The 10 most intriguing people in the World Series
Now that we have our World Series participants, let's continue our annual tradition of identifying the Fall Classic's 10 most intriguing people.
By Ken Davidoff
1. ALBERT PUJOLS
Baseball's best player of the last 11 years, he'll become a free agent five days after the conclusion of the World Series. He has as strong a bond with St. Louis as does, say, Derek Jeter with the Bronx. Can he and the Cardinals avoid Jeter/Yankee-esque acrimony in upcoming negotiations? A great postseason so far gives Pujols additional leverage.
TONY LA RUSSA
It was the March 12, 1990, cover of Sports Illustrated that identified La Russa, then managing the A's, as "The Mastermind." That brought him a "genius" label he has passively/aggressively rejected, but after watching the Cardinals' rise in the last month, can anyone dispute that La Russa is one of the best all-time at what he does?
The ALCS MVP began his professional career with, of course, the Mets, who traded him to Oakland for Jorge Velandia on Aug. 30, 2000. Don't feel too bad, Mets fans. The A's dumped him to Milwaukee in 2004, the Brewers traded him to the Rangers in 2006 and Texas still has him only because no one claimed him on waivers in 2008.
4. C.J. WILSON
Perhaps these last couple of weeks you've caught his performance art piece: "Embodiment of a Plummeting Stock." The impending free agent has cost himself with three lousy postseason starts. He'll be well-paid regardless, given that so many teams (including the Yankees) need starting pitching, but he certainly can help his marketability with a strong Game 1 Wednesday.
5. NOLAN RYAN
The TV folks have grown to love him in his regal role, treating him like the Tom Coughlin of baseball when it comes to strong facial reactions. His influence on the actual team is overstated -- contrary to mythology, the Rangers' minor leagues do have pitch and innings limits -- but his usurping of short-time CEO Chuck Greenberg assured organizational stability.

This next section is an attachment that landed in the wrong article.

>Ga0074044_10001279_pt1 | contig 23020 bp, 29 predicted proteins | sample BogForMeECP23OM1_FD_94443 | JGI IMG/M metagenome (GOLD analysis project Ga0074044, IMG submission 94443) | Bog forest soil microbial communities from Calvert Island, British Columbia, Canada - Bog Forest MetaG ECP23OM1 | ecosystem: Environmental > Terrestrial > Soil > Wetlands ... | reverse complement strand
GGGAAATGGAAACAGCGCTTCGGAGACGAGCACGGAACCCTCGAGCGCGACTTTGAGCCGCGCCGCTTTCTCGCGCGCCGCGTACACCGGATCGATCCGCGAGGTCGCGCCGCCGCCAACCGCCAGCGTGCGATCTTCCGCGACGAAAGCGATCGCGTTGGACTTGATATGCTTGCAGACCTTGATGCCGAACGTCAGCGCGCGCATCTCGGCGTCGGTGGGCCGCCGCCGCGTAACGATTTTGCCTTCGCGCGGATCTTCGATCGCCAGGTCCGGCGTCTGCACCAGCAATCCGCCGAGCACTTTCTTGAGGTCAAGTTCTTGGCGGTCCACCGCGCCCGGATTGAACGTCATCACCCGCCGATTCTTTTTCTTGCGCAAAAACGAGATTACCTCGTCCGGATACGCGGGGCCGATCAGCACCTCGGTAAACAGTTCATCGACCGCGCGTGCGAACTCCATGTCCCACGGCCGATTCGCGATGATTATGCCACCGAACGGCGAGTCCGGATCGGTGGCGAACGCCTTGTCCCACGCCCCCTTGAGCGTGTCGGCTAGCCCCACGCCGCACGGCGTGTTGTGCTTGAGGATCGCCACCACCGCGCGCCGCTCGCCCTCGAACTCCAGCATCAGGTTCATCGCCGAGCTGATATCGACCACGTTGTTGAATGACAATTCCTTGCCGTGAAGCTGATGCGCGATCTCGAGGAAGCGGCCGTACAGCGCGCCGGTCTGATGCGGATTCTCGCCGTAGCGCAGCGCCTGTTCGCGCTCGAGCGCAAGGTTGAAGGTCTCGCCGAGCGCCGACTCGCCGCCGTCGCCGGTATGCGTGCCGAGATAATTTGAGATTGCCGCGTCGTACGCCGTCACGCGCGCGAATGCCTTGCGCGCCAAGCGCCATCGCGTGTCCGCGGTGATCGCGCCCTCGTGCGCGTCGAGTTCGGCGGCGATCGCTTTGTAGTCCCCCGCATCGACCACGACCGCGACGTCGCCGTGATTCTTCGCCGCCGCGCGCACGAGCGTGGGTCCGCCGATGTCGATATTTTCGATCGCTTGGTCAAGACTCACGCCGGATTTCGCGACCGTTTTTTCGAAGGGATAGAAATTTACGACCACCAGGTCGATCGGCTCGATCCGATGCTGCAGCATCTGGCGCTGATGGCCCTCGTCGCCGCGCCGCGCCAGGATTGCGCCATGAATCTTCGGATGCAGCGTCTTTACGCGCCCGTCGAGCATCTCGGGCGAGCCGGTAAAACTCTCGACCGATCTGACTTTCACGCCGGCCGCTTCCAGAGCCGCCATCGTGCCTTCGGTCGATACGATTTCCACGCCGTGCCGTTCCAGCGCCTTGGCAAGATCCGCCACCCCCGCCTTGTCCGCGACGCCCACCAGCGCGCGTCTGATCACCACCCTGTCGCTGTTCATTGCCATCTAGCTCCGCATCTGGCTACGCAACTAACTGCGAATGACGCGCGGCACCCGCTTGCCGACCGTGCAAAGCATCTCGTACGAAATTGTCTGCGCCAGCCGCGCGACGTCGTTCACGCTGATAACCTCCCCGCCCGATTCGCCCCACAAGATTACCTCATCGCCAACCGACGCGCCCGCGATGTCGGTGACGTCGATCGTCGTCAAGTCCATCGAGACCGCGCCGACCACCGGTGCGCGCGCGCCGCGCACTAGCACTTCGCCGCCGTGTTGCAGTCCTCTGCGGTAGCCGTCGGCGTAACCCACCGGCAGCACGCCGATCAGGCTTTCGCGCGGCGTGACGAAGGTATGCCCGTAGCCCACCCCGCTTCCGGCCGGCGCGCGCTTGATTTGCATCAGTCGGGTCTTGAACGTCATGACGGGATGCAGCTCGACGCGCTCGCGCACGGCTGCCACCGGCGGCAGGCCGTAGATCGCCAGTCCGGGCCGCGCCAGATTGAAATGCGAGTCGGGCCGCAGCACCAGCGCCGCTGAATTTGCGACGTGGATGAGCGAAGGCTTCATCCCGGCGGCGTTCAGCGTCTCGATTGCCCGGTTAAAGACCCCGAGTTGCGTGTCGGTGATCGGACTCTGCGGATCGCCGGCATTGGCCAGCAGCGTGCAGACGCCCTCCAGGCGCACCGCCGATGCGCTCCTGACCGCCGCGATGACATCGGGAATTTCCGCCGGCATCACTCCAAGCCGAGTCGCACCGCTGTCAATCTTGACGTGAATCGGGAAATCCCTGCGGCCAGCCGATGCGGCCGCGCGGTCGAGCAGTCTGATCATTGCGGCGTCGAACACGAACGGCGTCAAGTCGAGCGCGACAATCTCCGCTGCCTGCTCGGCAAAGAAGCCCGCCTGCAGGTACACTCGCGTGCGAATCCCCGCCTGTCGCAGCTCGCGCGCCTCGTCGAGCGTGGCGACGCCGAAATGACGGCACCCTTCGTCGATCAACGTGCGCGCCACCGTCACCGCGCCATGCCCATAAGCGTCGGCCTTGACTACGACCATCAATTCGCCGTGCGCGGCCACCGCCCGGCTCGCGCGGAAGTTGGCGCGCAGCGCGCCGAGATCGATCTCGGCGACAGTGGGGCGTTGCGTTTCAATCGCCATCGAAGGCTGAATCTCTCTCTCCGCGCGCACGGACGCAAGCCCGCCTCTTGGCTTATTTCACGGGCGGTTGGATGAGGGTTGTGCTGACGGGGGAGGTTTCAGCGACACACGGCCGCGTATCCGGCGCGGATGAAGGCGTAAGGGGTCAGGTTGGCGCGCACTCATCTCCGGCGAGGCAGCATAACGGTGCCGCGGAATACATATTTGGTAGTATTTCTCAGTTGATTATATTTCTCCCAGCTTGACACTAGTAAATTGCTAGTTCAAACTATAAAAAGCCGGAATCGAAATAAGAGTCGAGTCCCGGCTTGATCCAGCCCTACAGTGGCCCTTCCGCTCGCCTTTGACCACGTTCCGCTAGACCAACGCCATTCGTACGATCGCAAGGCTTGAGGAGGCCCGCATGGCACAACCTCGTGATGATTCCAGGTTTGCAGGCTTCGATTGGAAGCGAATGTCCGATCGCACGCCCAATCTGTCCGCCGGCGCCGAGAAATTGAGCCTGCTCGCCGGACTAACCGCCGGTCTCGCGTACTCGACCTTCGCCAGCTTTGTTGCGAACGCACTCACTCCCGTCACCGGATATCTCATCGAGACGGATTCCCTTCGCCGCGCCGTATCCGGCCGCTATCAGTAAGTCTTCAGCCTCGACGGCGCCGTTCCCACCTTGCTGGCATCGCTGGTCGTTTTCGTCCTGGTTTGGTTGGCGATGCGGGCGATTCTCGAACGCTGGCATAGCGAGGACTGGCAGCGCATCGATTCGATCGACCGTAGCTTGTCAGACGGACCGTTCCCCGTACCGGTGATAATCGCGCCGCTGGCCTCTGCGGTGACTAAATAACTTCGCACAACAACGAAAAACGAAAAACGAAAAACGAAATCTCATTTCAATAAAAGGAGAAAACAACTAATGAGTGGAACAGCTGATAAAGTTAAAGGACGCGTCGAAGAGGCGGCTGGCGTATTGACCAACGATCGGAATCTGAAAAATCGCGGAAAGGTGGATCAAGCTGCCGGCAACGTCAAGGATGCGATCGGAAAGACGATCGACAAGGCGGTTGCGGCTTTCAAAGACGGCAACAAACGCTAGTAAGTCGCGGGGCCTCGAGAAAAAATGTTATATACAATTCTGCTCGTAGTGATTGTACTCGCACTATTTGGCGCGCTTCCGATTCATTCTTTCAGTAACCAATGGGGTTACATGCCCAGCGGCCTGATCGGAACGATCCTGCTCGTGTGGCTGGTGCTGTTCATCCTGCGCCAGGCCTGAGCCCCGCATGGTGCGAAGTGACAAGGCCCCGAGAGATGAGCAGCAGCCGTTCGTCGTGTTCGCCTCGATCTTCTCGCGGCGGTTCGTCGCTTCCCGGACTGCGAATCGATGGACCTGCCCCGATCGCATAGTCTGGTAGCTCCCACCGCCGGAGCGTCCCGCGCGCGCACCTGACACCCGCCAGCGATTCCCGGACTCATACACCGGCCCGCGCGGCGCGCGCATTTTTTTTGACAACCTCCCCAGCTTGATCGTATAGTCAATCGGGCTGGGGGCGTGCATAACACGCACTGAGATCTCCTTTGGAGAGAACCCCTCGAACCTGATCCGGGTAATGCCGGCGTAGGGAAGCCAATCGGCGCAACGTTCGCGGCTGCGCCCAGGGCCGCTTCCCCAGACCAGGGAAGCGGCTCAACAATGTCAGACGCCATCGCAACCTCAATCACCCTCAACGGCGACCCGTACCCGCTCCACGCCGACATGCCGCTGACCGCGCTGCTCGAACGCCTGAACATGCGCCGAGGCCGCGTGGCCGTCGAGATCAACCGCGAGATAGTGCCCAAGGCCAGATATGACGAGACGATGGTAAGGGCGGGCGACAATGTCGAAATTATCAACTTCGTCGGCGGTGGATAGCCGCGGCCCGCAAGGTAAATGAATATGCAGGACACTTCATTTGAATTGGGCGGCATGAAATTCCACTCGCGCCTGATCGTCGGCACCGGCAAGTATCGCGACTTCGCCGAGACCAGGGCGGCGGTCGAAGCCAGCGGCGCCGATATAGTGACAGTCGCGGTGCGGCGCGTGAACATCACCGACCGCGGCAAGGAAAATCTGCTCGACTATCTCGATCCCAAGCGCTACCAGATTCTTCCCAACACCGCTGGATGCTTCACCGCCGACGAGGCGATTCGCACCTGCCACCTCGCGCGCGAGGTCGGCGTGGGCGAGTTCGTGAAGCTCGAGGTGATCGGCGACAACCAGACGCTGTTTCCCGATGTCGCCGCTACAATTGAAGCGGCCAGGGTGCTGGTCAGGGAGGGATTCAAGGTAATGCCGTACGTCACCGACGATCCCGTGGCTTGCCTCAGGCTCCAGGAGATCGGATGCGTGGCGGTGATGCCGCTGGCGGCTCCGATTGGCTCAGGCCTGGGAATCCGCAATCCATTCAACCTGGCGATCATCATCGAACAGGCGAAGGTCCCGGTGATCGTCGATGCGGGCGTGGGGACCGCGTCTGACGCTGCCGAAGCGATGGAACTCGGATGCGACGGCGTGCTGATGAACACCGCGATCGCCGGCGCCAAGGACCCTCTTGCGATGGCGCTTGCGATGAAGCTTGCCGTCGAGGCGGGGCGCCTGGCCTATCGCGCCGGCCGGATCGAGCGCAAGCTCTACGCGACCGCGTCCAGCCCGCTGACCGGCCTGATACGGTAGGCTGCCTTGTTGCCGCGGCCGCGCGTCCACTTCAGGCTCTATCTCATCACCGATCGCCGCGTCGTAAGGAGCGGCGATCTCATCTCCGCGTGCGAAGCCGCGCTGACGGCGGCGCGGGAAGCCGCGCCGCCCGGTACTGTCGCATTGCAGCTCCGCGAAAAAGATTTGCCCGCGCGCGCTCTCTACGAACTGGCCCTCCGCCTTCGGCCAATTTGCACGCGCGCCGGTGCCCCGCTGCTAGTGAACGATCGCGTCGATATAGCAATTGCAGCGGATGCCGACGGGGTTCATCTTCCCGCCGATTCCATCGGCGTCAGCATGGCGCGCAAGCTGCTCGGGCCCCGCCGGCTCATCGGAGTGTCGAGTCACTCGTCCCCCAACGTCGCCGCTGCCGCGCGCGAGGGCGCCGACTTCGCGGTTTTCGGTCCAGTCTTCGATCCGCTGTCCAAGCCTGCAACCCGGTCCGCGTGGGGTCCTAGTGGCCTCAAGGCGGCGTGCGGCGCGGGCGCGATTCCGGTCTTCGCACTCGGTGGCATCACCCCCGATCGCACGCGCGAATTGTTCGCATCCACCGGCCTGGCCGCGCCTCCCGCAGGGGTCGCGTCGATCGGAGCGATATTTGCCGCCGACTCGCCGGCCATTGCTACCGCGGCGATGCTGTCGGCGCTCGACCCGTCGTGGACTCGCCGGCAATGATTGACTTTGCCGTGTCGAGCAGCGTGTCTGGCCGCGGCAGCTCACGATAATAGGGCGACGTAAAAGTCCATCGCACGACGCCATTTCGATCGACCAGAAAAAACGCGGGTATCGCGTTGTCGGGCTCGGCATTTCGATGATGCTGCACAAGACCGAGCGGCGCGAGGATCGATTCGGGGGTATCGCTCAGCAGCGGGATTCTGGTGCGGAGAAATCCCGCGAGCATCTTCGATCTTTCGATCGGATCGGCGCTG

6. LANCE BERKMAN
Remember how disappointed you were last year when the Yankees declined his team option for 2011? Wait, you weren't disappointed? Of course you weren't. He looked done in pinstripes. Who knew he would rebound, at age 35, with one of the best seasons of his career? He teams with Pujols, Matt Holliday and David Freese to give St. Louis a very dangerous middle of the lineup.
7. RON WASHINGTON
He makes his presence felt with eyebrow-raising moves like his one-out, bases-empty intentional walk to Miguel Cabrera in Game 4 of the ALCS. He isn't a by-the-book guy, and that goes for his player relations, as well. Washington seems to naturally bond with his guys. He appears very comfortable in his own skin. He is, in short, the anti-Joe Girardi.
8. MIKE NAPOLI
His Angels manager Mike Scioscia, a former catcher, never seemed to appreciate him. And when the Angels dealt him to Toronto last winter, Texas quickly brought Napoli right back into the AL West, giving the Scioscia-Napoli relationship a Darth Vader-Luke Skywalker vibe. As we've seen, Napoli can hit, and he isn't bad behind the plate, either.
9. JON DANIELS
When Rangers fans cheer the Queens native at functions, Daniels has been known to respond, "Hey, I'm still the guy who traded Adrian Gonzalez." He made a few bad trades when he took over Texas in October 2005, but granted freedom by former owner Tom Hicks, he has completely remade this franchise into one of the industry's elite teams.
10. AL ROKER
Pitching dominated the MLB regular season, then yielded to offense in the postseason. The weather, however, continues to be offensive, postponing one game (ALCS Game 2) suspending another (ALDS Yankees-Tigers Game 1) and delaying a third (ALCS Game 4). The good news is there's no rain on the horizon in either city. The bad news? It'll be near-freezing cold in St. Louis this week.